The most recent and most respected Social Media Marketing Industry Report published by Social Media Examiner was as ever very enlightening. However being retrospective, it fails to cast much of glance into the not too distant future, sure it tells us marketers that we will be using Facebook and YouTube more, the future is video and that those of us who are serious about developing Social Media strategies are going to spend more time looking into Social Bookmarking.
This is not meant to be a criticism of what I view as a really valuable piece of info….but not one mention of Google+ at all, not even a footnote? Seems many Social Media companies are in something of a denial state about Google+ .
It is clear to anyone in the industry (or it should be!) that if a company with the financial firepower, online influence and development experience that Google has, wants to change things in the Social Media market, we had better take them seriously. We’ve all being selling the benefits of SEO and all the clever flicks and tricks to bump your brand up the Google food chain for years. Well Google just picked up their football and have decided to go start their own game! Have you noticed that Facebook pages, Twitter, Linkedin profiles no longer appear at the top of searches? No they have been deliberately disadvantaged. You want to be visible to Google you better make sure you have a page on Google+
In November of 2011 Google introduced Google Plus Pages for businesses. So why should you consider a Google Plus Page, after all, you have a lot on your plate and you really weren’t counting on having to dive into another social media platform.
It’s not rocket science:
Google is one of the most powerful companies online. They don’t own just one of the popular search destinations, they own the two most used search engines! – Google and YouTube. Can you really afford not to pay attention?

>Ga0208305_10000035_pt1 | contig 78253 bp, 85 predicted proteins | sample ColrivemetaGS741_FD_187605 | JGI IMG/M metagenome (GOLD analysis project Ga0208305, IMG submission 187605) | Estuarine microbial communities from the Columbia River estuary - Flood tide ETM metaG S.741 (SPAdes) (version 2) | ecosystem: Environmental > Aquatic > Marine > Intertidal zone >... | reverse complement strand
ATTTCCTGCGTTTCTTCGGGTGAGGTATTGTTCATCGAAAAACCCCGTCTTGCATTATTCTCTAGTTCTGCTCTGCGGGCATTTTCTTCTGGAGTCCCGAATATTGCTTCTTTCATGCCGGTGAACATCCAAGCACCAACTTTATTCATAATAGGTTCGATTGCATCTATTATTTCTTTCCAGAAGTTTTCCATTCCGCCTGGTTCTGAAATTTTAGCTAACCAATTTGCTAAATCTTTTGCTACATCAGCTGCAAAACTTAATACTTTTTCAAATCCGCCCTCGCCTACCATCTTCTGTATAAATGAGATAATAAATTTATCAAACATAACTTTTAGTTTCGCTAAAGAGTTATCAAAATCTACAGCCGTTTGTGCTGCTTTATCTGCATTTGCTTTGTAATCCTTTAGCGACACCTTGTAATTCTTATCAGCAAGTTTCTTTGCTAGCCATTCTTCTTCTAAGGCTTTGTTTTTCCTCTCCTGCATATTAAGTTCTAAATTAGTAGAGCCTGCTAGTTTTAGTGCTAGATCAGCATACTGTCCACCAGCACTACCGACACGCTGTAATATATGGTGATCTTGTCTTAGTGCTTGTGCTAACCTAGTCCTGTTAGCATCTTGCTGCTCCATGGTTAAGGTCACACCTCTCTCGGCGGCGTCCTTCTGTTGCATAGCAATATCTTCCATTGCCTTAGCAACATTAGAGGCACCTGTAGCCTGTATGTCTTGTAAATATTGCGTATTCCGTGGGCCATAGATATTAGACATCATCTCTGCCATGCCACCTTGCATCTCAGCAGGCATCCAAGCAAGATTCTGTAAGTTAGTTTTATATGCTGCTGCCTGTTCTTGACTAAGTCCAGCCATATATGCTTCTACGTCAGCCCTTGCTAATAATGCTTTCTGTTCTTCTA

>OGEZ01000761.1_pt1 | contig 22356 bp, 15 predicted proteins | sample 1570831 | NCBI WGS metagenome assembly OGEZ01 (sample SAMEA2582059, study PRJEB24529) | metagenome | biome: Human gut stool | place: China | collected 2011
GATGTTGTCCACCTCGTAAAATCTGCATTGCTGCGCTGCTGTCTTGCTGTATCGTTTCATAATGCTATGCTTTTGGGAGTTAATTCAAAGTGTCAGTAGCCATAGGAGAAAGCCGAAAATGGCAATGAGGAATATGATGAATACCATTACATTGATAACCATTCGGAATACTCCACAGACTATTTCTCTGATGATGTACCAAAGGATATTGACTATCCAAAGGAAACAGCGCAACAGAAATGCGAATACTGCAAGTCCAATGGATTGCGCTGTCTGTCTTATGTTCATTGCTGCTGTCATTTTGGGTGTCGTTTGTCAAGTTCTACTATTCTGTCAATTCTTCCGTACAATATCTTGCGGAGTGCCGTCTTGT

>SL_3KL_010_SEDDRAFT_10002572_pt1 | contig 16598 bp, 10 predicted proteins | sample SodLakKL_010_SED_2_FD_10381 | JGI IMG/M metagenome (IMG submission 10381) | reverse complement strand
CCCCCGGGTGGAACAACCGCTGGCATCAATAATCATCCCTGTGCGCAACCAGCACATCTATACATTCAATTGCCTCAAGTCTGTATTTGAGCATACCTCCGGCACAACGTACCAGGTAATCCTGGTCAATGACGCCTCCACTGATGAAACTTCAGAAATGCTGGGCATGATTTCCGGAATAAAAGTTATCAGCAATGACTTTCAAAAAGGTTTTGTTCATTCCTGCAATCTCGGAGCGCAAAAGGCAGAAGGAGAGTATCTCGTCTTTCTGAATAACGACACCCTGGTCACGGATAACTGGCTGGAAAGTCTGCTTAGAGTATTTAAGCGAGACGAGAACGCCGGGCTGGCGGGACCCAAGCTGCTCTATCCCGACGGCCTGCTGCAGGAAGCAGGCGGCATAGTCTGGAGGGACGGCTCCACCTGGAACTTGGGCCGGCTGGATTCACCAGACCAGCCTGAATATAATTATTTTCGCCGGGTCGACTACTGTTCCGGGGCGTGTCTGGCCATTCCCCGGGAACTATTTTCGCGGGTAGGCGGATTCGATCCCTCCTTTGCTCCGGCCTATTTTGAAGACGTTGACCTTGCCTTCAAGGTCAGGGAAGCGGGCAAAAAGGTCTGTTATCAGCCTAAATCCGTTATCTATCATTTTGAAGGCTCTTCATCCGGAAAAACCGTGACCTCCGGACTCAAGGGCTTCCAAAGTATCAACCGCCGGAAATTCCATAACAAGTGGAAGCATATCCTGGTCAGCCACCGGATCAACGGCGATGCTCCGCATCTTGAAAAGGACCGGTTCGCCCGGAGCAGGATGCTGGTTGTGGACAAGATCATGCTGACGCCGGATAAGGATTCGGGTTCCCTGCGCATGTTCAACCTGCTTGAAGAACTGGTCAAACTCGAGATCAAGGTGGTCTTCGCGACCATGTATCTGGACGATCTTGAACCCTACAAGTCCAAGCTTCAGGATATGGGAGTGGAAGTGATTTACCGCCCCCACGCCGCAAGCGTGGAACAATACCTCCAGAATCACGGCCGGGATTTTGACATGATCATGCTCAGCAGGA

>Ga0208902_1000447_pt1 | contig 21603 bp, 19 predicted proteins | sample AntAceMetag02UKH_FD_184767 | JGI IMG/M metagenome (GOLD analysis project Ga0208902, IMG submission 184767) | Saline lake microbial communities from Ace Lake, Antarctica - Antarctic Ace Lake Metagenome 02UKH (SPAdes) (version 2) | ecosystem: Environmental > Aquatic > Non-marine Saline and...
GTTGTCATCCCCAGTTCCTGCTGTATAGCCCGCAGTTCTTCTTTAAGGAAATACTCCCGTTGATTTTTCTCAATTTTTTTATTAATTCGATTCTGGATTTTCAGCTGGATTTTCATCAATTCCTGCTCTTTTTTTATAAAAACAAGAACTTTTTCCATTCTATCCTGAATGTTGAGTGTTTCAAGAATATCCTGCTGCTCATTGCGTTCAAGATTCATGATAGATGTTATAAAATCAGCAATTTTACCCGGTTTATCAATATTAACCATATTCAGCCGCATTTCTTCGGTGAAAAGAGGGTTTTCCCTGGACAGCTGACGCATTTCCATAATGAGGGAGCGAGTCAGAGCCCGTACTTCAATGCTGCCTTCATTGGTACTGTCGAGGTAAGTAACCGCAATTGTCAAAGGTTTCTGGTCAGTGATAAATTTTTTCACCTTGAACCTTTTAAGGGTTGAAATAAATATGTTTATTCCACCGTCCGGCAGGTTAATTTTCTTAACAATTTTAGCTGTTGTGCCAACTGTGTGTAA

Google is committed to being social. They have the analytics to show that traffic from social sites converts better. If anyone has mega-data on online consumer behavior, it’s Google. They’ve tried a few things that didn’t work – just take a look at Google Buzz. The problem with Google Buzz was that it put privacy at the risk of their users and consumers were furious. The issue with Buzz was the clash it caused in private worlds. Google quickly apologized, pulled back, and announced a settlement. They donated $8.5 million to Internet-privacy groups as a way of showing good faith.
Google sends traffic. It’s still being proven but clearly there is value in Google Plus pages for the above resons. By just creating a Google+ profile you create an inbound link to the website that the page represents. Inbound links are becoming more and more important when it comes to search engine marketing.
Can you really afford not to participate, knowing just those three things?
Mashable recently published the following Q&A with Chris Brogan author of Google+ for Business: How Google’s Social Network Changes Everything.
Google+ was unveiled in June and introduced brand pages just last month. How have you explained what the new social network changes or how it works best when it hasn’t been around for very long?
It’s pretty easy to explain. Google+ posts sent to “public” rank fairly well in Google search results. You can’t get that with Facebook or Twitter these days. If almost 70% of people start their online trek to your website via search, then that’s fairly self-explanatory. Second, Facebook works on a “closed” and insular “who you know” model, whereas Google+ works on a “what you’re into” model. It’s much easier to prospect in B than A.